NEW YORK — A new study has found that while a majority of U.S. Catholics are concerned about the global persecution of Christians, there has been a noticeable decline of concern in the past year.
The report was released on Monday by Aid to the Church in Need USA, an international papal charity which supports suffering Christians around the globe. The latest findings mark the third year in which the organization has commissioned the study, which was conducted by McLaughlin & Associates during February.
The latest findings reveal that while 59 percent of Catholics said they were “very concerned” about Christian persecution in 2019, only 52 percent of respondents expressed the same level of concern today.
According to the one thousand respondents, the overwhelming majority of whom self identified as either “somewhat” or “very” devout Catholics, 41 percent said that the that the persecution of Christians around the world is “severe,” while 50 percent consider it to be “somewhat severe.”
The survey also found that 42 percent of Catholics say that half or more of religiously-based attacks around the world are directed at Christians.
Also chronicled in this year’s survey is the fact that Christian persecution receives the lowest level of areas of global concern, ranking fourth behind human trafficking, poverty, climate change and the global refugee crisis.
In response to the latest data, Aid to the Church in Need president George Marlin said the decline was “disheartening” and he called on Christians to do more to raise awareness of what is happening to their fellow believers.
“While 52 percent of American Catholics show strong concern about the persecution of Christians, it is nevertheless disheartening to see the drop in their number compared to a year ago,” said Marlin in a statement. “It’s telling that US Catholics consider human trafficking, poverty, climate change, and the refugee crisis — as important as these issues are—to be more important than the persecution of Christians.”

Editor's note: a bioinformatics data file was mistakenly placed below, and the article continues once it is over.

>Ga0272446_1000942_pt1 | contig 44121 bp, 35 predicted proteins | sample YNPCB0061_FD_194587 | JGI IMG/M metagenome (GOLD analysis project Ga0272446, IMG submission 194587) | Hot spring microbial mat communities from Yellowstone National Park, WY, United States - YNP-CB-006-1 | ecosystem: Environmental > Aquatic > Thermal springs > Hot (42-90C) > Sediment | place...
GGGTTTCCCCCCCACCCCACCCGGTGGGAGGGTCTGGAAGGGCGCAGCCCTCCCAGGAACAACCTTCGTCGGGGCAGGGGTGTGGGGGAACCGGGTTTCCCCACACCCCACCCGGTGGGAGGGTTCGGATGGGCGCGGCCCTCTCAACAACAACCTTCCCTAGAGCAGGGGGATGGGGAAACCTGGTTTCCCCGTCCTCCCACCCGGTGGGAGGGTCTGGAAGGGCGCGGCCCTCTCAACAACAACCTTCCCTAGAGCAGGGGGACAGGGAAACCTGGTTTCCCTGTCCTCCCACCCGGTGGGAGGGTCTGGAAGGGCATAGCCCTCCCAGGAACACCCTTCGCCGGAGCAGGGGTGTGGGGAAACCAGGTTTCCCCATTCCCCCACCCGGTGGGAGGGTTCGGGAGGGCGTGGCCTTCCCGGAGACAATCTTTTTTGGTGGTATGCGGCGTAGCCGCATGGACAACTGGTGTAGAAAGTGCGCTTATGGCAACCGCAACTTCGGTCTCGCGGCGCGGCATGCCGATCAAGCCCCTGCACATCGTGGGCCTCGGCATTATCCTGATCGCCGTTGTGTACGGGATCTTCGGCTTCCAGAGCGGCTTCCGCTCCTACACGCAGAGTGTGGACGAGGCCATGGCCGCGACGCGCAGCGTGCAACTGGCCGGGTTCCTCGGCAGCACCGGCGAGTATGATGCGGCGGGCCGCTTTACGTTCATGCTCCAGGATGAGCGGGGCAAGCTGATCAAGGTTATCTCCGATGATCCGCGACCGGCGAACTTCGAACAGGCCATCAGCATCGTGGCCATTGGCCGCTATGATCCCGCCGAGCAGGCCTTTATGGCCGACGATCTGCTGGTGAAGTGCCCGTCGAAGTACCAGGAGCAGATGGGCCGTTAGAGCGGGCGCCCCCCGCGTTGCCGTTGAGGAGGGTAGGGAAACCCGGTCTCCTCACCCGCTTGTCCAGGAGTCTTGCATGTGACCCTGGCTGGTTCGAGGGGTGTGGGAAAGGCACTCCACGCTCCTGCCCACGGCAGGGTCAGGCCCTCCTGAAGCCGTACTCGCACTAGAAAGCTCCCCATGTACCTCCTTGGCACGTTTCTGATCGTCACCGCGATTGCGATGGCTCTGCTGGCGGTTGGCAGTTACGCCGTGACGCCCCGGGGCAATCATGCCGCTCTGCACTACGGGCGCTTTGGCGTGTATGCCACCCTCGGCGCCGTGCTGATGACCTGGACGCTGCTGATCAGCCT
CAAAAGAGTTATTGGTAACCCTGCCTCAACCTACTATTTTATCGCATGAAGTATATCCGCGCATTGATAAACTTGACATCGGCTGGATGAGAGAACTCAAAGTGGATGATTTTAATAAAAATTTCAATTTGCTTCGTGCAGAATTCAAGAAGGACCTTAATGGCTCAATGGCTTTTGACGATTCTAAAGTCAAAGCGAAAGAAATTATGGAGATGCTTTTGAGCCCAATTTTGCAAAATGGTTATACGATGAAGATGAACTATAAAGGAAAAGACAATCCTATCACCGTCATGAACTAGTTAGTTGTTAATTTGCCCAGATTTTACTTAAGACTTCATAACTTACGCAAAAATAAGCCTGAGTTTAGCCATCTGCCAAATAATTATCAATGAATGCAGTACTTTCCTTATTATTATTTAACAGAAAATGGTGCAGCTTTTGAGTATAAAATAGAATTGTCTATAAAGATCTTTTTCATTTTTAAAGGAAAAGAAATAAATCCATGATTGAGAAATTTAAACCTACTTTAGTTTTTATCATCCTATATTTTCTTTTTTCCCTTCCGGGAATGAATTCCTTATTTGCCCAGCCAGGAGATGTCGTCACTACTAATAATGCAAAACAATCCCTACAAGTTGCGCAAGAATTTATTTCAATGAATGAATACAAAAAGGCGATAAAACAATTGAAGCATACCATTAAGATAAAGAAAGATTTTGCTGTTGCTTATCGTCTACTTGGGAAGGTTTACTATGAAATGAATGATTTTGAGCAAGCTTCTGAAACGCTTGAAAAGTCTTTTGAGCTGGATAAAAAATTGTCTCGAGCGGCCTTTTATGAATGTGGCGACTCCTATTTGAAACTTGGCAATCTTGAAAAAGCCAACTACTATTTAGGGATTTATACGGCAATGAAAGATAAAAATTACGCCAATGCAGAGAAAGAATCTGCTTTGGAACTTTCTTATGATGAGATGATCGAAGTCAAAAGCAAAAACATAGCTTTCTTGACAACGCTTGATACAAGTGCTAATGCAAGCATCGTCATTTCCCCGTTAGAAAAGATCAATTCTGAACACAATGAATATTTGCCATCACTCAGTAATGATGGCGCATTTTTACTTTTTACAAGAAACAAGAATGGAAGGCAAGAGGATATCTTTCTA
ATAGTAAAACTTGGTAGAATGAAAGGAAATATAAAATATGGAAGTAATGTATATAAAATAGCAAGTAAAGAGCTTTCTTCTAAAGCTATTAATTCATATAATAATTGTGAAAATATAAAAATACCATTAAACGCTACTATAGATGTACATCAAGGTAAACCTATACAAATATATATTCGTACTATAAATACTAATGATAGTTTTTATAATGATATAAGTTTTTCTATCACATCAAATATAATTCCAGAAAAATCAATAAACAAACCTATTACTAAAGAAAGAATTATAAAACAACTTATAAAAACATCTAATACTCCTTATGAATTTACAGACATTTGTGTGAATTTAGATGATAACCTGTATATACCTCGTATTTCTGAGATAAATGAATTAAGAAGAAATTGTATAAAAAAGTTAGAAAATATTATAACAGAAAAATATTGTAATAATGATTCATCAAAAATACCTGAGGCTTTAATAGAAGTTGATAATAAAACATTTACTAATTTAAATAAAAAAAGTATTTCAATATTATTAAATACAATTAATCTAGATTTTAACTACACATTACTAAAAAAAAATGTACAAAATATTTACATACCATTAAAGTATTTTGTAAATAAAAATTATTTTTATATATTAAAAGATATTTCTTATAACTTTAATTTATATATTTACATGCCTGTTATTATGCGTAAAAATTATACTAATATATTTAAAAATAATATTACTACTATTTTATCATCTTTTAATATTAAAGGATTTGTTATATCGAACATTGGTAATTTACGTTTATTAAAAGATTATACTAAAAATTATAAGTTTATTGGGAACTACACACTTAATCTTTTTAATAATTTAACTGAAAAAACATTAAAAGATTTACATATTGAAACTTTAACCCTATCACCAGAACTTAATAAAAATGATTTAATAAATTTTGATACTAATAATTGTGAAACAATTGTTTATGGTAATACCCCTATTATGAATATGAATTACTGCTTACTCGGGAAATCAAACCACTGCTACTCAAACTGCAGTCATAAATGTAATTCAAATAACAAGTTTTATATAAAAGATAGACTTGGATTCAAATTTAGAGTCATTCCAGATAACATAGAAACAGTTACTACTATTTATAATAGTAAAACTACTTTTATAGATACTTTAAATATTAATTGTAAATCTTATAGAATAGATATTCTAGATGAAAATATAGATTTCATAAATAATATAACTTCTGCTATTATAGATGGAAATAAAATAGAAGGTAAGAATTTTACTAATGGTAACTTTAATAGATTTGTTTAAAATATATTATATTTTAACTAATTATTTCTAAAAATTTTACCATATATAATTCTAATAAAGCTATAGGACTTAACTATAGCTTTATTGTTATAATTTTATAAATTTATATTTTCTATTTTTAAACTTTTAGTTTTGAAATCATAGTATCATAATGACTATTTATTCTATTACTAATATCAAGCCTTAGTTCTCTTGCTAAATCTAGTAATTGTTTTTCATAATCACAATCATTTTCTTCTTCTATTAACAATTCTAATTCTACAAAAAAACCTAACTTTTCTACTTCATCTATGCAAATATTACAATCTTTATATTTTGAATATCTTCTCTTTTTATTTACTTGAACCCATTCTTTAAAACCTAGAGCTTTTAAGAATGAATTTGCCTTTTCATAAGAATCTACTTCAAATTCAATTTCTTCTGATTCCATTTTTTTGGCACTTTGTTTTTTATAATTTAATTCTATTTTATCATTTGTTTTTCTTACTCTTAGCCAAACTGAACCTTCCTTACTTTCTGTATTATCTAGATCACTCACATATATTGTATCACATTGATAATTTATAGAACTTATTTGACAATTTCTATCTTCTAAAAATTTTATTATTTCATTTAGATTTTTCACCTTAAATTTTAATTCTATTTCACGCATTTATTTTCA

“In light of the survey results, education at both the parish and diocesan level remains of crucial importance. It is clear that US Catholics believe that the Church in America can do much more when it comes to calling attention to the gravity of Christian persecution,” he continued. “In a world where up to 300 million Christians are confronted with various forms of harassment and outright persecution because of their faith, the US Church simply must do more to inform and galvanize the faithful.”
When asked about Pope Francis’ commitment to the issue, 47 percent of respondents said they believed him to to be “very engaged,” in comparison to only 27 percent who believe their local bishop to have the same level of engagement.
During a November 2019 visit to the Catacombs of Priscilla in Rome, Pope Francis lamented that there are many Catholics around the world who are still forced to worship in secret, paying tribute to the Christian martyrs from the second to fifth centuries that are buried there.
“It was an ugly moment in history, but it has not been overcome,” the pope said, adding that there are “many catacombs in other countries where people even have to pretend they are having a party or a birthday in order to celebrate the Eucharist because it is banned.”
“Still today Christians are persecuted — even more than in the first centuries,” he said during the visit, which marked his first time entering the Roman catacombs.
While Pope Francis has repeatedly called attention to the suffering of Christians, some observers have expressed the desire for the pope to take a harder, more vocal line on the issue, particularly when it comes to the survival of Christians in the Middle East.
RELATED: Explaining Pope’s soft touch on survival of Middle Eastern Christianity
According to a majority of those surveyed, most American Catholics believe both the United States and other countries in the west should “pursue certain policies to deter the persecution of Christians around the world.”
Among the initiatives in which respondents were polled, 61 percent rank economic sanctions and 55 percent rank diplomatic pressure on countries as “very important.” in combatting persecution. Another 52 percent of American Catholics favor emergency asylum and 48 percent choose financial aid to persecuted Christian communities as very important.
In addition, personal initiatives received high ranking, with 69 percent of U.S. Catholics saying that prayer was very important and 53 percent saying that personal donations were important — despite the fact that 51 percent said they have not made any such contributions.
Follow Christopher White on Twitter: @cwwhite212
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